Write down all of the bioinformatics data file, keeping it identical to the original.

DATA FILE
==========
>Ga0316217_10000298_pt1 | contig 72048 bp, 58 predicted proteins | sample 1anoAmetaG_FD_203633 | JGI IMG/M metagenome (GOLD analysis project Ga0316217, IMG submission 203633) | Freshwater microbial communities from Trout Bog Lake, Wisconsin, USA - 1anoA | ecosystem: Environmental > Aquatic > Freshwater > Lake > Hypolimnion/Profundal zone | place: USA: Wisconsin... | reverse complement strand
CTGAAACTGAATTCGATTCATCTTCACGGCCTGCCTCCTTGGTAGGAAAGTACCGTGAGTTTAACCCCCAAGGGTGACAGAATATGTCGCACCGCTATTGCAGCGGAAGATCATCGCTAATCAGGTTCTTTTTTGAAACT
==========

>Ga0316217_10000298_pt1 | contig 72048 bp, 58 predicted proteins | sample 1anoAmetaG_FD_203633 | JGI IMG/M metagenome (GOLD analysis project Ga0316217, IMG submission 203633) | Freshwater microbial communities from Trout Bog Lake, Wisconsin, USA - 1anoA | ecosystem: Environmental > Aquatic > Freshwater > Lake > Hypolimnion/Profundal zone | place: USA: Wisconsin... | reverse complement strand
CTGAAACTGAATTCGATTCATCTTCACGGCCTGCCTCCTTGGTAGGAAAGTACCGTGAGTTTAACCCCCAAGGGTGACAGAATATGTCGCACCGCTATTGCAGCGGAAGATCATCGCTAATCAGGTTCTTTTTTGAAACT